Although Slattery's geographic descriptions are a bit jumbled, what he does give you is very well done:
At the start of his journey, our hero is in a van headed toward the river (p.45):
They curved onto a long ramp over the water, where the islands fell away, the valley opened out, and the river swelled wide. It was cutting the hill in half, tearing the wound wide. The ridge was ragged with the river's assault , fell to the shore at steep angles. Covered in foliage, leaning trees. Rocks shaking loose from the bleeding wall. The highway, the giant Clarks Ferry Bridge, a toy amid all this violence. Once it had shot across the gap over the water, the river unperturbed around its monumental pilings. It would have pulled it all down in time. But the war got to it first, took down the bridge's middle third. The western end then fell all on its own, leaving the eastern end a jagged pier, its length ending in crumbling concrete, bubbled asphalt. Metal beams jutting below. The rubble from the explosion was gone. The river had made its bed with it, and the birds had returned already to the bridge's underside, built nests in the blackened steel . Their cries bouncing off the water's sleek surface. All the while, the river dug deeper. Bringing the mountain to its knees.
Life is pretty minimal. A grown woman can remember back to her boyfriend's car, and going out on a date of sorts, using his next to last tank of gas.
|Whitney Point, NY is not doing real well in the novel|
The story combines an odd variety of narrative tracks. There is an overall narrator, who has investigated the occurrences within the novel, but was not present during the actual activities. Which combines oddly with the standard third person narrative, and and a variety of individuals retrospective histories. It tends to make for a bit of a wobbly unfocused mess.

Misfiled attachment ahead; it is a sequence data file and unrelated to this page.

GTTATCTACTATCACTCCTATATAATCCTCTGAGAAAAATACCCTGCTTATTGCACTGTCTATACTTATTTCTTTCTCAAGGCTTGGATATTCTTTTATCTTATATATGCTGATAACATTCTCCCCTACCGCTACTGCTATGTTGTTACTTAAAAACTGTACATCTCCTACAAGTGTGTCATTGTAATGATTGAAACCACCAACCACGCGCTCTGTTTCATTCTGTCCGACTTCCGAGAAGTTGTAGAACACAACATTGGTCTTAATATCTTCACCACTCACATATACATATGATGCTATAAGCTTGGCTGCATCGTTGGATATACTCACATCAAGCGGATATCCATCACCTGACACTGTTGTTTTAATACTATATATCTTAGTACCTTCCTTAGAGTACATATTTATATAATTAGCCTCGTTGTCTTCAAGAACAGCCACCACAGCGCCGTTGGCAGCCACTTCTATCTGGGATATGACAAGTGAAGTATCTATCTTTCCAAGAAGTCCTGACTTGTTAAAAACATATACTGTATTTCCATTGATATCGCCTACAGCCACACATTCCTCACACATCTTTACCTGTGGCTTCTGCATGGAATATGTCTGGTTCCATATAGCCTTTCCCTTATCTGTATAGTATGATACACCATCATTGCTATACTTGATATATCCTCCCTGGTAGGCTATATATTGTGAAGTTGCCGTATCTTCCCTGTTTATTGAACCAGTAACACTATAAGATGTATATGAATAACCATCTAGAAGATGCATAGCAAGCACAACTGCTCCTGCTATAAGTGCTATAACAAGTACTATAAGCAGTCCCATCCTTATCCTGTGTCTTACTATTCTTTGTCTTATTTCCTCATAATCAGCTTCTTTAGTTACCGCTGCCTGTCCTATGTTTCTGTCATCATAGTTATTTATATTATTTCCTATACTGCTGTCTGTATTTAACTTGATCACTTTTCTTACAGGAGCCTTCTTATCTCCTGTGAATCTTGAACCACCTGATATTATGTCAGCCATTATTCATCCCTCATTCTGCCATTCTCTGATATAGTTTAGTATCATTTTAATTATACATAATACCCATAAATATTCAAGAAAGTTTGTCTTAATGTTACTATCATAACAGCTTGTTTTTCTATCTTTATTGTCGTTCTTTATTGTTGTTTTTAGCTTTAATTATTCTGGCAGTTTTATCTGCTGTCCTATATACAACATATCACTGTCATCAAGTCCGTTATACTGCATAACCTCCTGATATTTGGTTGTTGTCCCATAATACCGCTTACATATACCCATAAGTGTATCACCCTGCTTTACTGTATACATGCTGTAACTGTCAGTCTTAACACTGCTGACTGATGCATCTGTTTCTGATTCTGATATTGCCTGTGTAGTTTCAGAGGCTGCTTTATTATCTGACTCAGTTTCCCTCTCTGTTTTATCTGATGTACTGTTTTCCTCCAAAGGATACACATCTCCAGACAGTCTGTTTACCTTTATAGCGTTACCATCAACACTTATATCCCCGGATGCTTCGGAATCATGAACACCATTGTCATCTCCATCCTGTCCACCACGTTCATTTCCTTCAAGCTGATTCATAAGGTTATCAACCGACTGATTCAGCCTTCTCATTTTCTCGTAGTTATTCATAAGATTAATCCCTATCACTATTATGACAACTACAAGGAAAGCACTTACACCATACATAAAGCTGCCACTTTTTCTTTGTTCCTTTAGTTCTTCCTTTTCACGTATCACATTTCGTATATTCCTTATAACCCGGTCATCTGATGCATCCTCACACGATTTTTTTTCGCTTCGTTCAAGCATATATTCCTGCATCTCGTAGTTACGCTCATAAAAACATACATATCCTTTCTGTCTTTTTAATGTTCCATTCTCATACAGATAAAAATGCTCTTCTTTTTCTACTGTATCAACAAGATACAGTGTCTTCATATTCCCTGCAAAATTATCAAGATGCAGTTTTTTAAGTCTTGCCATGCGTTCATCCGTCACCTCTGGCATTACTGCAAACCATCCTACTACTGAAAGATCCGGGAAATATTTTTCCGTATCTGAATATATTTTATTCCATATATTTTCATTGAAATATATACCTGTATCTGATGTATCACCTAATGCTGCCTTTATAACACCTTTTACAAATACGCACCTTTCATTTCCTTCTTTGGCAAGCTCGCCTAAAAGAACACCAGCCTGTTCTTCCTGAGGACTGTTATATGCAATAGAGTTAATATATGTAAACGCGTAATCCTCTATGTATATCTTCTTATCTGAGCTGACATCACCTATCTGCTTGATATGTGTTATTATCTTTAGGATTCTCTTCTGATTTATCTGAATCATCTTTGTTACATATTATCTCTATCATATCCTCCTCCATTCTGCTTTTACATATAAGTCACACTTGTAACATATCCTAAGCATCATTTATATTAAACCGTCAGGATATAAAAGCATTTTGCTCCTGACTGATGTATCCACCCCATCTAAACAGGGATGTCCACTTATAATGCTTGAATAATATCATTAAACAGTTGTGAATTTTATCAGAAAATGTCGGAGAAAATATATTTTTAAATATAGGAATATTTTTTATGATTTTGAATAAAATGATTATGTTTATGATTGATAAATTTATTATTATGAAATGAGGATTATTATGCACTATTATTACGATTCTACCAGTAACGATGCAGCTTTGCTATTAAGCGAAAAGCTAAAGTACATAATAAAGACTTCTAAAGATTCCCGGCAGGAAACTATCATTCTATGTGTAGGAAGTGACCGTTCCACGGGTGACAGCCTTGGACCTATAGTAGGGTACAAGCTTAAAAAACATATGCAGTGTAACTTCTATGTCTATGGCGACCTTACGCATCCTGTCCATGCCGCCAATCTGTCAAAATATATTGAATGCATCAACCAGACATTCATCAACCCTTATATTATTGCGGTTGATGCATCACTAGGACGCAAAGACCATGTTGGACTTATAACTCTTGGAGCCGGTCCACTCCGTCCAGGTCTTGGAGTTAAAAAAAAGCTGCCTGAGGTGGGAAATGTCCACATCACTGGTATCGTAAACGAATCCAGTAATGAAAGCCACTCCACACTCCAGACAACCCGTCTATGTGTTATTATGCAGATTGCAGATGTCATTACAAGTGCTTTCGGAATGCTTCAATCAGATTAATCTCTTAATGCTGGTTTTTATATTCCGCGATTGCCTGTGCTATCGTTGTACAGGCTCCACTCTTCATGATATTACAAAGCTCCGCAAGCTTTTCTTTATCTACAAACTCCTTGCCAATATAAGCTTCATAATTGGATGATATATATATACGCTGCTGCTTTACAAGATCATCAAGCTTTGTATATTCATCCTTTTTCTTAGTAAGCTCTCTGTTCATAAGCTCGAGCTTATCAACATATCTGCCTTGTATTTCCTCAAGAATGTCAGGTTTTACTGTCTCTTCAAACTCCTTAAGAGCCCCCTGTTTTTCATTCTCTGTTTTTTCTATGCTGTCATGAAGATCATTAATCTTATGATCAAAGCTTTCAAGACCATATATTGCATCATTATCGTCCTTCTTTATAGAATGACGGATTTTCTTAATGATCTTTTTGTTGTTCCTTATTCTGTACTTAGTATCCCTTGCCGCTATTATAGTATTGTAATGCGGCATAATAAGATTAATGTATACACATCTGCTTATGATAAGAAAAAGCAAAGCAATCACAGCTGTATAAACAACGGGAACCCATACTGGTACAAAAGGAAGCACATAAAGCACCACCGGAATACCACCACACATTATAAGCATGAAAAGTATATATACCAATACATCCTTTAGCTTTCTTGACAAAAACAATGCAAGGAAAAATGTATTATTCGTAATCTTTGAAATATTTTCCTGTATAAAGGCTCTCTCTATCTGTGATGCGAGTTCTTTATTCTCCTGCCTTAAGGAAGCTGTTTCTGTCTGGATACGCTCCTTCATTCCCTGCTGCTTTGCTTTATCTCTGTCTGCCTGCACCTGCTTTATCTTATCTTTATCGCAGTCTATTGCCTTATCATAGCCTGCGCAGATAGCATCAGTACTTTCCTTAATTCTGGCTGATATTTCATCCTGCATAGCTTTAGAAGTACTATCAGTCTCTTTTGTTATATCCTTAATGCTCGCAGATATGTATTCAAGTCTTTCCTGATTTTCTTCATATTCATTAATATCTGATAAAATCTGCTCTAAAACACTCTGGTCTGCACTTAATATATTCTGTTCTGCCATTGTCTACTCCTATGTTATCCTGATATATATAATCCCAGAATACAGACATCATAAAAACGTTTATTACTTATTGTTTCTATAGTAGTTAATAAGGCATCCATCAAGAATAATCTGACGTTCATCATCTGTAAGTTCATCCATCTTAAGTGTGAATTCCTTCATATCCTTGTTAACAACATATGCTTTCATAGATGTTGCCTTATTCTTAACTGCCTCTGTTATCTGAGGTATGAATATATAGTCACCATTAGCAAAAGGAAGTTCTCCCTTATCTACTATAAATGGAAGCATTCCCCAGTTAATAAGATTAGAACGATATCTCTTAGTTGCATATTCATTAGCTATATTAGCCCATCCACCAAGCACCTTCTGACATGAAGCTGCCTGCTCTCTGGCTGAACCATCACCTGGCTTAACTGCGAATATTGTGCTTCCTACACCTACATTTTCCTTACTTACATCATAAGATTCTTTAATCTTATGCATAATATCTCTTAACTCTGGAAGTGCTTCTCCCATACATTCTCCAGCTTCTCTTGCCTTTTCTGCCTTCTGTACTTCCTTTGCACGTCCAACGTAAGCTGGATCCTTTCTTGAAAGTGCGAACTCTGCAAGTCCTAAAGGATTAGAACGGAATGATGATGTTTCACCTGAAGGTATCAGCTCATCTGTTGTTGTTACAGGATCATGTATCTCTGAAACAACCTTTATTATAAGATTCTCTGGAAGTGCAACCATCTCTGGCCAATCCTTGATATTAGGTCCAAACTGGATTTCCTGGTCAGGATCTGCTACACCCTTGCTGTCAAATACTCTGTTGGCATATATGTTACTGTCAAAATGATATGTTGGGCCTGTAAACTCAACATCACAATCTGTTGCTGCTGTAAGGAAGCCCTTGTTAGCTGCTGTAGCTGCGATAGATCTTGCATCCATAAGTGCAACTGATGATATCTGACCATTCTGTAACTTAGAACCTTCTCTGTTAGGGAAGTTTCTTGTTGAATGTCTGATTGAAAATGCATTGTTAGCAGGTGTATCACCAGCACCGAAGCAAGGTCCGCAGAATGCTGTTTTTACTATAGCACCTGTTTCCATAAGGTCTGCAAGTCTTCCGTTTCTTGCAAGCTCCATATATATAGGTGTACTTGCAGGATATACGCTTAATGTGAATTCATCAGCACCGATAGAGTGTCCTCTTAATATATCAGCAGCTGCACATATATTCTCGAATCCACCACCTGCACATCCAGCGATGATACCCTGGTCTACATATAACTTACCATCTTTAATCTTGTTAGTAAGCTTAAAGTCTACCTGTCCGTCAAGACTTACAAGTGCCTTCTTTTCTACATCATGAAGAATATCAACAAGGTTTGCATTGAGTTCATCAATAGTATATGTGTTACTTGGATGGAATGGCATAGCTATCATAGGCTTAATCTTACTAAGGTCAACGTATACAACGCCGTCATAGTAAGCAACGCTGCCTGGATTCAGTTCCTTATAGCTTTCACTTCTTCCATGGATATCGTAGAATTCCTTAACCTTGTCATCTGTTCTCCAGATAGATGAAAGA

Much like Mr. Kunstler’s happier collapse in north of Albany in upstate New York, this novel features a number of musical interludes. The musical interludes were rather dull in Mr. Kunstler’s work, and if they are less dull hear, it is only because you don’t have to suffer through as much of it. The intersection of musical performance and fiction is tricky. The only novel I have personally read that pulled it off is Lewis Shiner’s Glimpses (available from author here as pdf ) and it is noteworthy in its uniqueness.
There is some interesting looks into what it would be like to grow up in a collapsing society, and the variety of usually negative experiences that would come from this setting. These are not a representations of the well adjusted, productive folks. Primarily, because within the setting it does not appear to be possible to be well adjusted and productive.